But I will also say, weight gain isn’t al­ways a sign of some­thing neg­a­tive, and when within a healthy range, shouldn’t be viewed as such. Weight gain can be the sign of a med­i­ca­tion do­ing its job to fix a hor­monal im­bal­ance or thy­roid is­sue, for ex­am­ple – or it could just be self- care. Many women feel in­cred­i­ble amounts of pres­sure to achieve and main­tain a “mind- blow­ing body” like your girl­friend had – and it’s not al­ways healthy, phys­i­cally or emo­tion­ally. Over- ex­er­cis­ing and un­der­eat­ing are not healthy. Maybe your girl­friend has repri­ori­tised her con­fi­dence and self- worth so it’s less fo­cused on her body, and so she’s shed some un­healthy prac­tices in or­der to em­brace her­self, even if that also means em­brac­ing a few ex­tra pounds.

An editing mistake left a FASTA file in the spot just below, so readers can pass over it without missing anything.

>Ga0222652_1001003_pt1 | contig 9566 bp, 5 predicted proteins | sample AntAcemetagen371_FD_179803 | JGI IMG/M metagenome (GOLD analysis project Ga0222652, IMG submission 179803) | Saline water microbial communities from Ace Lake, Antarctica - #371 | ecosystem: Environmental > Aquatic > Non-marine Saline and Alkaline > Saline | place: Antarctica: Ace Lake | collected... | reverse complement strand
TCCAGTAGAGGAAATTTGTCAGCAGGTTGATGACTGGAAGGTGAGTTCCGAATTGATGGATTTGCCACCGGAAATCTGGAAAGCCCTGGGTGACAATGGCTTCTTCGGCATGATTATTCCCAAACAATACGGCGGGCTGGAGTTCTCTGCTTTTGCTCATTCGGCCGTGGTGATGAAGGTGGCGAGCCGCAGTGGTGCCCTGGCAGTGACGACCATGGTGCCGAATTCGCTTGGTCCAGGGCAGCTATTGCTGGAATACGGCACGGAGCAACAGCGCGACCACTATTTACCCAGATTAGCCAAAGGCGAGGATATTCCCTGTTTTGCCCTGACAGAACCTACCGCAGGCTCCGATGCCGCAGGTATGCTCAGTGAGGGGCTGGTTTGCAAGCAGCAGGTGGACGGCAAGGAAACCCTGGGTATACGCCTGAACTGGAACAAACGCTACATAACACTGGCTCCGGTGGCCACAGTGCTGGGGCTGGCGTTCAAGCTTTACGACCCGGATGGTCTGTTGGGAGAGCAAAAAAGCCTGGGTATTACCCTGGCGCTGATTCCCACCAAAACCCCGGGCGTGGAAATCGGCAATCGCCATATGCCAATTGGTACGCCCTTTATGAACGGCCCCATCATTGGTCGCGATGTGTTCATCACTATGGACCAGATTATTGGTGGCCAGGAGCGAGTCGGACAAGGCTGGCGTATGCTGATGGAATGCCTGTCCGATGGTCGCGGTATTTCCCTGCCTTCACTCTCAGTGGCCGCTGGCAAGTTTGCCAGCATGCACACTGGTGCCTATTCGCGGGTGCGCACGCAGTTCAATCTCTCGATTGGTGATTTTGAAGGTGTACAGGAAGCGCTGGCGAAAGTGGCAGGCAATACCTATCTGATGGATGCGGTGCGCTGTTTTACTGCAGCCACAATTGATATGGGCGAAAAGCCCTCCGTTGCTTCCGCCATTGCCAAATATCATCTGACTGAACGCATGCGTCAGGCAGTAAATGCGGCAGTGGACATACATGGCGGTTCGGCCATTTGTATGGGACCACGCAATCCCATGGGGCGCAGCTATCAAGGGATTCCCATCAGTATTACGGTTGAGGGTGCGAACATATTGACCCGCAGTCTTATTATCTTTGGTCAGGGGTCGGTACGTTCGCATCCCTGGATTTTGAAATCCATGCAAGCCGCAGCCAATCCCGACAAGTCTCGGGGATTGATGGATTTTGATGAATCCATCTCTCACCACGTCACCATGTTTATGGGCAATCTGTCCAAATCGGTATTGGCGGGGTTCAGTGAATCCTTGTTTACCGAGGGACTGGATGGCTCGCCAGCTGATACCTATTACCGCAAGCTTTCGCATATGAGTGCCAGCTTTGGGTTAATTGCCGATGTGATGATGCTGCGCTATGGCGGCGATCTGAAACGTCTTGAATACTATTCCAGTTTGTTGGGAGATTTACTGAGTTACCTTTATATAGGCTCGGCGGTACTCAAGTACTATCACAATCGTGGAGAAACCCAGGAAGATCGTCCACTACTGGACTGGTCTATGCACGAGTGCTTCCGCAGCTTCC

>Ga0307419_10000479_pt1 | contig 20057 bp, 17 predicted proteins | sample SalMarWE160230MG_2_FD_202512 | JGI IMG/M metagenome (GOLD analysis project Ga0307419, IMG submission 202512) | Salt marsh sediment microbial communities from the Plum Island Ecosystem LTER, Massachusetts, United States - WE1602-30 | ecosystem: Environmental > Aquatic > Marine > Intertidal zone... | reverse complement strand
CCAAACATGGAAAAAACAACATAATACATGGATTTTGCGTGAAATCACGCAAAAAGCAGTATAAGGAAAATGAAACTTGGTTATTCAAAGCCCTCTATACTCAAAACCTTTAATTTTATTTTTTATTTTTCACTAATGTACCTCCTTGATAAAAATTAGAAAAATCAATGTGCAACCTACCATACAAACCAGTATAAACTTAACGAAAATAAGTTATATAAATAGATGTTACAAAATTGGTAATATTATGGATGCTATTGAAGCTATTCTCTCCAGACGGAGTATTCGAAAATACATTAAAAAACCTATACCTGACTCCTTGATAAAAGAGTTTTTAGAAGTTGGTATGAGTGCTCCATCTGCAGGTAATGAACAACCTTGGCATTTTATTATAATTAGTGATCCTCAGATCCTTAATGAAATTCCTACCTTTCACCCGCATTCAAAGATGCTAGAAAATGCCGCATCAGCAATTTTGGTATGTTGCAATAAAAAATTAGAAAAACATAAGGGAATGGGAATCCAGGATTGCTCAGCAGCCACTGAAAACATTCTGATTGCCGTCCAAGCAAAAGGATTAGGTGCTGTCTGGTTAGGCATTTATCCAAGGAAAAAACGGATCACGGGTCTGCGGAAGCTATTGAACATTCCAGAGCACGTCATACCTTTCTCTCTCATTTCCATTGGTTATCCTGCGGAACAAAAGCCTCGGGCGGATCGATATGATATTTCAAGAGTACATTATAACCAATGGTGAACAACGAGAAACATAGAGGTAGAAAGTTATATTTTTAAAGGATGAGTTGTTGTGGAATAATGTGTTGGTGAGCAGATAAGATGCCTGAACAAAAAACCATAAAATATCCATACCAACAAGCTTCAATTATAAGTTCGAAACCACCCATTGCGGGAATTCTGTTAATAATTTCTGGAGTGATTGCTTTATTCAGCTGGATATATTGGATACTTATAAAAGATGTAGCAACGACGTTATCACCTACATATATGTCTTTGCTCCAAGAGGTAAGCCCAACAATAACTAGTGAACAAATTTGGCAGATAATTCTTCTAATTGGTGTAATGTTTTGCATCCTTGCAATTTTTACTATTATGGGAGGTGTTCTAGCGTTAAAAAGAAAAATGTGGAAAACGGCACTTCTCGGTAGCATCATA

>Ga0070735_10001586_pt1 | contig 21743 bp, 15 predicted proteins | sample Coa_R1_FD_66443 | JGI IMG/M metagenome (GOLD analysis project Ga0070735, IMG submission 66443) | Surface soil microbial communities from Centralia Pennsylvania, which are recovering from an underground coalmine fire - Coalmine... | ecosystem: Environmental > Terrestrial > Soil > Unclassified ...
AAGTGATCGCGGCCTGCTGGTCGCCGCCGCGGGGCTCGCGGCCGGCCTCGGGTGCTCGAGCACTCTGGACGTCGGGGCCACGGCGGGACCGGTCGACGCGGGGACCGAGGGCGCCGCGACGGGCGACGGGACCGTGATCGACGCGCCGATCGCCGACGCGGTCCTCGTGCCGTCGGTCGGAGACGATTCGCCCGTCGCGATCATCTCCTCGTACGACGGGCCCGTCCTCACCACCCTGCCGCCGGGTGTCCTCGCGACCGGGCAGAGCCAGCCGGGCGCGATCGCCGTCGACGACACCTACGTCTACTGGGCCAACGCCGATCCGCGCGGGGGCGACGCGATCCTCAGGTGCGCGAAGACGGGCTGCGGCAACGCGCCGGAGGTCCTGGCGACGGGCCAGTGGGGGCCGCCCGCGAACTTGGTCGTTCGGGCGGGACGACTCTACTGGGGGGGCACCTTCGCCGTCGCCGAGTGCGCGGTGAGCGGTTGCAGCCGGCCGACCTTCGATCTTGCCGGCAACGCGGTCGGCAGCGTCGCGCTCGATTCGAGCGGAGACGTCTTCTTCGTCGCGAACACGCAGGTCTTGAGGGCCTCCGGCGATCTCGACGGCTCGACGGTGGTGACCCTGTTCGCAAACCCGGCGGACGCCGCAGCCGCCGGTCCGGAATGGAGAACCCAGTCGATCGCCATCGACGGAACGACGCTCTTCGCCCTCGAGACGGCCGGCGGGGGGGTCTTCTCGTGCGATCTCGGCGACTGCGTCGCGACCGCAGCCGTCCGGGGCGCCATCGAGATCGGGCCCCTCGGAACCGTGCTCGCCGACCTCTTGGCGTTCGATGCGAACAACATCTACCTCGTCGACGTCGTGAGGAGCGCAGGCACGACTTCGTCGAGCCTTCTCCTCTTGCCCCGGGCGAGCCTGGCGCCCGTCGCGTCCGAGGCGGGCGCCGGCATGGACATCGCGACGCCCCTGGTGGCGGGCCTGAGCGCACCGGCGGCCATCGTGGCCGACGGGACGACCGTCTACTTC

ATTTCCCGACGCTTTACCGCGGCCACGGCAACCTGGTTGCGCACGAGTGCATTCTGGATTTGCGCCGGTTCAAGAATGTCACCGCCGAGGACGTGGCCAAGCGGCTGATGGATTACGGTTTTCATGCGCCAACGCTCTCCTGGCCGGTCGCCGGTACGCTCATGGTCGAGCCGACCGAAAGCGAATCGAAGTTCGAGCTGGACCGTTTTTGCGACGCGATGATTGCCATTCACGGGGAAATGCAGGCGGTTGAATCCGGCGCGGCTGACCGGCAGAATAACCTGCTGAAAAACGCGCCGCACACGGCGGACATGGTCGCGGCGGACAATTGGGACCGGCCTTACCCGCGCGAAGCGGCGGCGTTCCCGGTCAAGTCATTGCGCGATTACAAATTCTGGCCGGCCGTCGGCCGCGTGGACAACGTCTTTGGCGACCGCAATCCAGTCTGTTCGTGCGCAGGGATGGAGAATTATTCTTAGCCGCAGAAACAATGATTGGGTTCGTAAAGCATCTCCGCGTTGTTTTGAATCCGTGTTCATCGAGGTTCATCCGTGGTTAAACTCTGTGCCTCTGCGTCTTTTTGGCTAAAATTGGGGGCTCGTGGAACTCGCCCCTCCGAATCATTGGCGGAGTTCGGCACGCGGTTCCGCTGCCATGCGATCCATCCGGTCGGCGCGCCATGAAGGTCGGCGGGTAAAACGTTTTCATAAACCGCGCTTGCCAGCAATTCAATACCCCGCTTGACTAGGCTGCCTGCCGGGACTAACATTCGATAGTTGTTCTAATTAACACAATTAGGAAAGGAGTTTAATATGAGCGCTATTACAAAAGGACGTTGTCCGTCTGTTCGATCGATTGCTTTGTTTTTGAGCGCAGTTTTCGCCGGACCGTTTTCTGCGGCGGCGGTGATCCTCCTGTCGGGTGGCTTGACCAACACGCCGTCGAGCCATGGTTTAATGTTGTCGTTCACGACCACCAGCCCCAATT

If you can’t em­brace that with her, then maybe you shouldn’t be with her. She will find some­one who will love her at this size, and at oth­ers. Ask your­self what you will find, and what you’re re­ally look­ing for.

Roe McDer­mott is a writer and Ful­bright scholar with an MA in sex­u­al­ity stud­ies from San Fran­cisco State Uni­ver­sity. She’s cur­rently un­der­tak­ing a PhD in gen­dered and sex­ual cit­i­zen­ship at the Open Uni­ver­sity and Ox­ford. If you have a prob­lem or query you would like her to an­swer, you can sub­mit it anony­mously at irish­times. com/ dear­roe

re‘ p‘ Maybe your girl­friend has ri­ori­tised her con­fi­dence and self- worth so it’s less fo­cused on her body, and so she’s shed some un­healthy prac­tices in or­der to em­brace her­self

Re­la­tion­ships go through sex­ual dry spells and in these times, lov­ing each other as in­di­vid­u­als, not just as sex­ual part­ners, is what’s go­ing to sus­tain you